FOR IMMEDIATE RELEASE
April 30, 2015
Contact: Frank LoMonte, Executive Director
firstname.lastname@example.org or 202-872-1704
Joining a bevy of New York civil-rights lawyers, the Student Press Law Center called on a federal appeals court Wednesday to correct an unjust attorney-fee award that financially punishes the volunteer counsel for college journalists who won a landmark student-rights case in 2007.
The SPLC filed a friend-of-the-court brief Wednesday with the New York-based Second Circuit U.S. Court of Appeals urging the court to restore reasonable fees for attorney Ronald McGuire, who represented the student editors of the College Voice newspaper at the College of Staten Island in a long-running First Amendment battle with their school. The brief seeks reversal of a December 2014 U.S. district court order slashing McGuire’s attorney fees, even though his side prevailed in the case.
In 2007, the Second Circuit ruled in Husain v. Springer that the president of the College of Staten Island could be held personally responsible for violating the First Amendment rights of student journalists by canceling a campus election to punish the newspaper for releasing a special endorsement issue on the eve of balloting. The case has dragged on for nearly 18 years, causing McGuire to invest more than 3,500 hours of time for which he charged his student clients nothing.
By McGuire’s calculations, he and his staff invested $832,000 in labor and costs in the case — yet in the 2014 order, the district judge granted only $56,000 in fees and expenses. The district court was following an August 2014 order from the Second Circuit, which found that even a greatly reduced initial award of $221,500 in fees and costs was excessive. The courts have justified these reductions by pointing out that McGuire succeeded on a numerically small number of claims compared with those initially brought.
The SPLC brief points out that students everywhere will benefit from the legal victory won thorough McGuire’s efforts in Husain, “the most authoritative precedent in the country for the principle that retaliation for student speech need not be directed at the student speaker to create a chilling effect.” The Husain opinion helped a fired college newspaper adviser win back his job in a 2012 federal district court case against Chicago State University, Moore v. Watson.
It is especially important that attorneys receive fair compensation for volunteering to represent student plaintiffs, because students already face such adversity in challenging their schools in court, the brief argues. If the 93 percent reduction in McGuire’s fees is not corrected, it will be more difficult for students to find qualified legal representation, the brief contends.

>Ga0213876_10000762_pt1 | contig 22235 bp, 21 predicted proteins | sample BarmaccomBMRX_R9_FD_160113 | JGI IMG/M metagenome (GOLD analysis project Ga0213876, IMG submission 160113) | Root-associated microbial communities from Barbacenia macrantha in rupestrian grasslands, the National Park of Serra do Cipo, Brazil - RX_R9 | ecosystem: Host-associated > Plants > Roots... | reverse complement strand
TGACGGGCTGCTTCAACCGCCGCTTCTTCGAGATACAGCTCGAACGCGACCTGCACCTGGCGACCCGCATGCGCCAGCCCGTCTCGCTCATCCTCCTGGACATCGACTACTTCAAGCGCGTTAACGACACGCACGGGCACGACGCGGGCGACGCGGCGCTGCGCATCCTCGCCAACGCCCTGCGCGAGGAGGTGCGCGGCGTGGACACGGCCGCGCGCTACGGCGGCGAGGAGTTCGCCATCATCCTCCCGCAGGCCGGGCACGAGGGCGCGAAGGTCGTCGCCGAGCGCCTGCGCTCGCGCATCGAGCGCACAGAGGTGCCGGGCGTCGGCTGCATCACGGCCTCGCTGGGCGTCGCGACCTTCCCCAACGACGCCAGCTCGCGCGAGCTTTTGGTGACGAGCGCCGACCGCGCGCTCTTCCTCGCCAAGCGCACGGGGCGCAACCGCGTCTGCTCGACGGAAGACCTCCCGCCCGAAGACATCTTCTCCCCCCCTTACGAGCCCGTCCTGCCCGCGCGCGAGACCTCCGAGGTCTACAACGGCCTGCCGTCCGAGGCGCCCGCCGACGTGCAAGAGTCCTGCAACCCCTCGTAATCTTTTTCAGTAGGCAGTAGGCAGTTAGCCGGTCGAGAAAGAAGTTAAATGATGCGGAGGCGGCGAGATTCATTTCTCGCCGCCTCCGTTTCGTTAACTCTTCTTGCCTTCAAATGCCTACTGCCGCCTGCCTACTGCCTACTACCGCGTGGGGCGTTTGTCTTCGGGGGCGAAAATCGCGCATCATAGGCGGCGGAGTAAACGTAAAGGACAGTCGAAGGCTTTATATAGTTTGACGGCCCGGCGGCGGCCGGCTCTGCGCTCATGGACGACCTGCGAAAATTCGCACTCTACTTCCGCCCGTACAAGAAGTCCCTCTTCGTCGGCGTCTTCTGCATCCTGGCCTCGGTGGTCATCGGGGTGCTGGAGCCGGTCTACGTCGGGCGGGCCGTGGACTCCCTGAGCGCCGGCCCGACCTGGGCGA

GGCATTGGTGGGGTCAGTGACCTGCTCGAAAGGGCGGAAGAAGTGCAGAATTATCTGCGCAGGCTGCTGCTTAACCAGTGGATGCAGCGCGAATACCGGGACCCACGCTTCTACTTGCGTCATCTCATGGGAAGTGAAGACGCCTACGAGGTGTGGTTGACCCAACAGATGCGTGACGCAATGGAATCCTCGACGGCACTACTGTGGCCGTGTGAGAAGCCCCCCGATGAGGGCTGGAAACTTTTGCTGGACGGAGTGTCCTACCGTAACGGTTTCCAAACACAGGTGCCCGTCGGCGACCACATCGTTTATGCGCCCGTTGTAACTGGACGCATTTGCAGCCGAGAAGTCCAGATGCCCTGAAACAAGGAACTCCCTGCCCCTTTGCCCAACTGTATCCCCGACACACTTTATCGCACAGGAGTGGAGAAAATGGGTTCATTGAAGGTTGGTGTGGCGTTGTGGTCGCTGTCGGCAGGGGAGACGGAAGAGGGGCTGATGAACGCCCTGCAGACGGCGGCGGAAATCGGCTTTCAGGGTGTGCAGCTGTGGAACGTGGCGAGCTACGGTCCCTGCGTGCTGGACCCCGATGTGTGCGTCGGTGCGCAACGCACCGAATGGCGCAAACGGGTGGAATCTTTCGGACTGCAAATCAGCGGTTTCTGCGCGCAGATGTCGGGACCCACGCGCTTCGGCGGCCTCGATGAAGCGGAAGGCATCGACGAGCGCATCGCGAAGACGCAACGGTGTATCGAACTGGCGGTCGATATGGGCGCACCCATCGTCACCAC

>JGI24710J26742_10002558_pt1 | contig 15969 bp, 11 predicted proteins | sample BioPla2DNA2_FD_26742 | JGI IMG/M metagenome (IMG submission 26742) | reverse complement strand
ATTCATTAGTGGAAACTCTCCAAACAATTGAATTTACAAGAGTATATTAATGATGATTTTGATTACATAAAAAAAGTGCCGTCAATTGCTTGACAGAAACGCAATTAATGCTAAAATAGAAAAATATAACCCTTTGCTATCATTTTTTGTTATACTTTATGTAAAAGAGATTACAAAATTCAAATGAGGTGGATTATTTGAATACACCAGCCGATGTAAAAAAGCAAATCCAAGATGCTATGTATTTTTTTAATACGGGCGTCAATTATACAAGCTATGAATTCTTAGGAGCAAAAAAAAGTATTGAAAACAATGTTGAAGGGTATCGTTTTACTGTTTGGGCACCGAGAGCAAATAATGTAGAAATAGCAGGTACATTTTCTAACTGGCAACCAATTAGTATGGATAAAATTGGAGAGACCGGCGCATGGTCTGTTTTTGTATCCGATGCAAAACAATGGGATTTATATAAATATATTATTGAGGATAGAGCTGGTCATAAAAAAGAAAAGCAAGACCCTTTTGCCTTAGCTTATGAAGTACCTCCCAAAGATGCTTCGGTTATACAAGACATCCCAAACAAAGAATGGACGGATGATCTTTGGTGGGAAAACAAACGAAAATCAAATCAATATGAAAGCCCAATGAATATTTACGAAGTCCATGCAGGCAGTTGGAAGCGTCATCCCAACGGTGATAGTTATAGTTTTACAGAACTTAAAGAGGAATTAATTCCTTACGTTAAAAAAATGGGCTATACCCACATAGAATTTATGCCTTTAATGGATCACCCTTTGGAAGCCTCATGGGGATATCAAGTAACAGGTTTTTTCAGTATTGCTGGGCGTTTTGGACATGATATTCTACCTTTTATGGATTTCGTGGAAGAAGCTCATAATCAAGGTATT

“It’s outrageous that the State of New York will end up paying what is, for an agency of that size, the equivalent of a parking ticket for having dragged out a First Amendment dispute needlessly for more than a decade, while the students’ counsel faces financial ruin for having zealously stuck by his clients,” said attorney Frank D. LoMonte, executive director of the SPLC. “Attorney fees are supposed to provide a disincentive for government agencies to violate citizens’ constitutional rights, but the incentives in this case are completely out of whack. Telling a powerful government agency that it can get away with censoring journalists by paying a token $56,000 penalty is an engraved judicial invitation to commit further violations.”
The SPLC is represented by volunteer attorneys Myron Beldock, James I. Meyerson. Roger S. Wareham and Michael W. Warren of New York.
A group of 110 current or former CUNY students or employees, including New York City Council member Ydonis Rodriquez, filed a separate brief in support of McGuire, whom they called ”the foremost advocate and … the leading expert on the civil rights of CUNY students.” They credited McGuire with obtaining significant reforms over three decades spent representing students at CUNY, the nation’s third-largest university by enrollment, including an end to unconstitutional bans on campus speakers and greater openness in governance.
Since 1974, the Student Press Law Center has been devoted to educating high school and college journalists about the rights and responsibilities embodied in the First Amendment, and supporting the student news media in covering important issues free from censorship. The Center conducts workshops on media-law developments across the country and provides free legal research and educational materials for student journalists and their teachers on its website at www.splc.org.